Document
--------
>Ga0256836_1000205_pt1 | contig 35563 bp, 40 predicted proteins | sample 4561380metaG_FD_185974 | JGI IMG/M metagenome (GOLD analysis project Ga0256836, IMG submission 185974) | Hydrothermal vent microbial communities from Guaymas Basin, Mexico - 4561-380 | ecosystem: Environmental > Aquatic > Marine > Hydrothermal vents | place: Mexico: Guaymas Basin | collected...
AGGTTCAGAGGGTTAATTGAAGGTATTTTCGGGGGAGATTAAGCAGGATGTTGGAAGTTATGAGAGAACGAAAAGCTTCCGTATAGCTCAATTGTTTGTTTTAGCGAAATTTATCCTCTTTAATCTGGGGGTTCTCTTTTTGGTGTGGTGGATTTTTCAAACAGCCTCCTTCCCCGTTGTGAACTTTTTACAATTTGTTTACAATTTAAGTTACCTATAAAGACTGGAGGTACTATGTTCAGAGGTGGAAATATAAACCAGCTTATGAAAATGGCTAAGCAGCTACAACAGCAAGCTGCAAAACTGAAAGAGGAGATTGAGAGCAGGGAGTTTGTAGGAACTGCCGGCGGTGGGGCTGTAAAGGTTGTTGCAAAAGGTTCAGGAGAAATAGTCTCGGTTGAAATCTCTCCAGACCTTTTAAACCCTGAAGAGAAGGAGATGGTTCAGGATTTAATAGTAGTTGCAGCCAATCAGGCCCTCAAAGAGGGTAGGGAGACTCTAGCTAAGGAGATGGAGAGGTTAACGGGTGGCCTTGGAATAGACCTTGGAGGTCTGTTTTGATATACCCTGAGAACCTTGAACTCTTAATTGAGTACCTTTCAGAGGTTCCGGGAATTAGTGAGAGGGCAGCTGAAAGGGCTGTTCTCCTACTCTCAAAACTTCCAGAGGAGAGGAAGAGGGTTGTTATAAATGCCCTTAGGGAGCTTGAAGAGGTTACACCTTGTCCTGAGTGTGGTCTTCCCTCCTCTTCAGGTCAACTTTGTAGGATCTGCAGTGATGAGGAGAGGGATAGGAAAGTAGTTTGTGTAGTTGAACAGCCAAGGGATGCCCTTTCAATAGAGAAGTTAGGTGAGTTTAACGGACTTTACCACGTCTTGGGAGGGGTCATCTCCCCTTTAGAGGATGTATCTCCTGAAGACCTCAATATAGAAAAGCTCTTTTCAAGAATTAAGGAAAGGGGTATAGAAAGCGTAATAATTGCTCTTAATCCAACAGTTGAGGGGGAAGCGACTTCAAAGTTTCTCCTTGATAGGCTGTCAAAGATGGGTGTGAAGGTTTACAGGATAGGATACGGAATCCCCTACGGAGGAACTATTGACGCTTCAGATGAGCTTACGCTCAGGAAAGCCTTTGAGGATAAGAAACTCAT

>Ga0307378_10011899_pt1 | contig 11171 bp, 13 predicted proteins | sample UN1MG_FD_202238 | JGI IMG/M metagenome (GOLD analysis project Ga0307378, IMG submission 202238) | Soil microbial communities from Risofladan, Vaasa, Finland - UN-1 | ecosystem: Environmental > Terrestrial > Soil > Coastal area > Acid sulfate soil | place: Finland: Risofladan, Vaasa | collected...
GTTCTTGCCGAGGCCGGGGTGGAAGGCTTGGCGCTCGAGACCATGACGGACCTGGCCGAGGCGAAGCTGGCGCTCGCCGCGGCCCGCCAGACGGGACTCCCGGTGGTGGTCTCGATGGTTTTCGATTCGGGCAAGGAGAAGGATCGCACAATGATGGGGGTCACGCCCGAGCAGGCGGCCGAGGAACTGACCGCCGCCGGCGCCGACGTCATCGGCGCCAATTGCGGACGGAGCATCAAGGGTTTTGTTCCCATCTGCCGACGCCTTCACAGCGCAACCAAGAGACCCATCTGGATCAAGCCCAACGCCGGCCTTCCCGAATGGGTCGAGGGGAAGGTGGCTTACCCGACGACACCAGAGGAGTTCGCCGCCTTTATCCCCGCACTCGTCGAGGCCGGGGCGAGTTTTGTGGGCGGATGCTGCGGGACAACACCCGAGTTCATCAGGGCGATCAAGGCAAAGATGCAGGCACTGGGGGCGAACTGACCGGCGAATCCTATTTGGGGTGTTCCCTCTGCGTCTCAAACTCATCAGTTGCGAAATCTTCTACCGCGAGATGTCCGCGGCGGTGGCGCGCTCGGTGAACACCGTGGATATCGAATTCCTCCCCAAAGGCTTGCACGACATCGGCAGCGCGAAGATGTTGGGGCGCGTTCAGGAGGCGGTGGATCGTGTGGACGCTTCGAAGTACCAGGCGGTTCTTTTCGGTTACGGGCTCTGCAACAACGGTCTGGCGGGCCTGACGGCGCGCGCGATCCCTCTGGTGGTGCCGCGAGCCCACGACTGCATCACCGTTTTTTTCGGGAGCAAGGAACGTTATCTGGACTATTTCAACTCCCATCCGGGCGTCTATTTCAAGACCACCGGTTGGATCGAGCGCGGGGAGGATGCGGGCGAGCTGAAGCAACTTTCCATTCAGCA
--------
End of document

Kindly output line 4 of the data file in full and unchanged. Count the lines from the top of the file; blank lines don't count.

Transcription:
GTTCTTGCCGAGGCCGGGGTGGAAGGCTTGGCGCTCGAGACCATGACGGACCTGGCCGAGGCGAAGCTGGCGCTCGCCGCGGCCCGCCAGACGGGACTCCCGGTGGTGGTCTCGATGGTTTTCGATTCGGGCAAGGAGAAGGATCGCACAATGATGGGGGTCACGCCCGAGCAGGCGGCCGAGGAACTGACCGCCGCCGGCGCCGACGTCATCGGCGCCAATTGCGGACGGAGCATCAAGGGTTTTGTTCCCATCTGCCGACGCCTTCACAGCGCAACCAAGAGACCCATCTGGATCAAGCCCAACGCCGGCCTTCCCGAATGGGTCGAGGGGAAGGTGGCTTACCCGACGACACCAGAGGAGTTCGCCGCCTTTATCCCCGCACTCGTCGAGGCCGGGGCGAGTTTTGTGGGCGGATGCTGCGGGACAACACCCGAGTTCATCAGGGCGATCAAGGCAAAGATGCAGGCACTGGGGGCGAACTGACCGGCGAATCCTATTTGGGGTGTTCCCTCTGCGTCTCAAACTCATCAGTTGCGAAATCTTCTACCGCGAGATGTCCGCGGCGGTGGCGCGCTCGGTGAACACCGTGGATATCGAATTCCTCCCCAAAGGCTTGCACGACATCGGCAGCGCGAAGATGTTGGGGCGCGTTCAGGAGGCGGTGGATCGTGTGGACGCTTCGAAGTACCAGGCGGTTCTTTTCGGTTACGGGCTCTGCAACAACGGTCTGGCGGGCCTGACGGCGCGCGCGATCCCTCTGGTGGTGCCGCGAGCCCACGACTGCATCACCGTTTTTTTCGGGAGCAAGGAACGTTATCTGGACTATTTCAACTCCCATCCGGGCGTCTATTTCAAGACCACCGGTTGGATCGAGCGCGGGGAGGATGCGGGCGAGCTGAAGCAACTTTCCATTCAGCA